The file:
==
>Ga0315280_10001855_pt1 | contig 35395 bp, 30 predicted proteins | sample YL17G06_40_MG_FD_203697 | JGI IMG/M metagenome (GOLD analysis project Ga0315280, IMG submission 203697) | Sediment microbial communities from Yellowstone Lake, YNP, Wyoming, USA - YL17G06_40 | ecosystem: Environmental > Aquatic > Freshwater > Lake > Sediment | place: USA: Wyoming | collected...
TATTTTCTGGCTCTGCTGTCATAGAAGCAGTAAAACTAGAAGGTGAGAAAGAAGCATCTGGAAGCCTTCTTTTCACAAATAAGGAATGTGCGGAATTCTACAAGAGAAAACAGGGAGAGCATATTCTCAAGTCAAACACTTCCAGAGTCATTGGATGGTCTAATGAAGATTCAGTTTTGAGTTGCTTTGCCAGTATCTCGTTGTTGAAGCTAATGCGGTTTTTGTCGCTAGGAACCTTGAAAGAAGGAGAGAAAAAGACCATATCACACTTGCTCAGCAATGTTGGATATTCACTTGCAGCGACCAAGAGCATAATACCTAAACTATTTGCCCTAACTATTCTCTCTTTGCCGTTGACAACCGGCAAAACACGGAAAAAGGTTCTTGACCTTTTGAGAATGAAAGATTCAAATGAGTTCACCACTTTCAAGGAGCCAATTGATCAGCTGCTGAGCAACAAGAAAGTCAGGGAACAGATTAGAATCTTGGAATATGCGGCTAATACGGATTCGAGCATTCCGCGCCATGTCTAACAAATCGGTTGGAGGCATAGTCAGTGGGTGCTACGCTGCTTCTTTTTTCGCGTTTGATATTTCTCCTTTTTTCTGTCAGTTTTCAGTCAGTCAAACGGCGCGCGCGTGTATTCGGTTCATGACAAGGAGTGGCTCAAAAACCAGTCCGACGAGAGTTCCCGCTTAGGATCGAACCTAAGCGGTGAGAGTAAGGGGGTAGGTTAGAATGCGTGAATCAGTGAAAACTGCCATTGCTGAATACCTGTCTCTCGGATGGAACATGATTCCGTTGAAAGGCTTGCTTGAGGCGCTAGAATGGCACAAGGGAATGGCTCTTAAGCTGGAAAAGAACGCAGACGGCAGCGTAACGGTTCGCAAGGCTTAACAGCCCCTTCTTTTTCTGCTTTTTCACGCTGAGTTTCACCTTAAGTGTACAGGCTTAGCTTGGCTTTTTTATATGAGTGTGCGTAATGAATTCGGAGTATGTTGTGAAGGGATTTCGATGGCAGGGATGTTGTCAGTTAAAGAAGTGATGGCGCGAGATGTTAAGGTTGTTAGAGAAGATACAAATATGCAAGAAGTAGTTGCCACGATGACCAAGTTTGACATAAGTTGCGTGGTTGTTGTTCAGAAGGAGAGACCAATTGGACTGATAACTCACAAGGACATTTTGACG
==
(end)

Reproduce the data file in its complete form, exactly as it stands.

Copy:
>Ga0315280_10001855_pt1 | contig 35395 bp, 30 predicted proteins | sample YL17G06_40_MG_FD_203697 | JGI IMG/M metagenome (GOLD analysis project Ga0315280, IMG submission 203697) | Sediment microbial communities from Yellowstone Lake, YNP, Wyoming, USA - YL17G06_40 | ecosystem: Environmental > Aquatic > Freshwater > Lake > Sediment | place: USA: Wyoming | collected...
TATTTTCTGGCTCTGCTGTCATAGAAGCAGTAAAACTAGAAGGTGAGAAAGAAGCATCTGGAAGCCTTCTTTTCACAAATAAGGAATGTGCGGAATTCTACAAGAGAAAACAGGGAGAGCATATTCTCAAGTCAAACACTTCCAGAGTCATTGGATGGTCTAATGAAGATTCAGTTTTGAGTTGCTTTGCCAGTATCTCGTTGTTGAAGCTAATGCGGTTTTTGTCGCTAGGAACCTTGAAAGAAGGAGAGAAAAAGACCATATCACACTTGCTCAGCAATGTTGGATATTCACTTGCAGCGACCAAGAGCATAATACCTAAACTATTTGCCCTAACTATTCTCTCTTTGCCGTTGACAACCGGCAAAACACGGAAAAAGGTTCTTGACCTTTTGAGAATGAAAGATTCAAATGAGTTCACCACTTTCAAGGAGCCAATTGATCAGCTGCTGAGCAACAAGAAAGTCAGGGAACAGATTAGAATCTTGGAATATGCGGCTAATACGGATTCGAGCATTCCGCGCCATGTCTAACAAATCGGTTGGAGGCATAGTCAGTGGGTGCTACGCTGCTTCTTTTTTCGCGTTTGATATTTCTCCTTTTTTCTGTCAGTTTTCAGTCAGTCAAACGGCGCGCGCGTGTATTCGGTTCATGACAAGGAGTGGCTCAAAAACCAGTCCGACGAGAGTTCCCGCTTAGGATCGAACCTAAGCGGTGAGAGTAAGGGGGTAGGTTAGAATGCGTGAATCAGTGAAAACTGCCATTGCTGAATACCTGTCTCTCGGATGGAACATGATTCCGTTGAAAGGCTTGCTTGAGGCGCTAGAATGGCACAAGGGAATGGCTCTTAAGCTGGAAAAGAACGCAGACGGCAGCGTAACGGTTCGCAAGGCTTAACAGCCCCTTCTTTTTCTGCTTTTTCACGCTGAGTTTCACCTTAAGTGTACAGGCTTAGCTTGGCTTTTTTATATGAGTGTGCGTAATGAATTCGGAGTATGTTGTGAAGGGATTTCGATGGCAGGGATGTTGTCAGTTAAAGAAGTGATGGCGCGAGATGTTAAGGTTGTTAGAGAAGATACAAATATGCAAGAAGTAGTTGCCACGATGACCAAGTTTGACATAAGTTGCGTGGTTGTTGTTCAGAAGGAGAGACCAATTGGACTGATAACTCACAAGGACATTTTGACG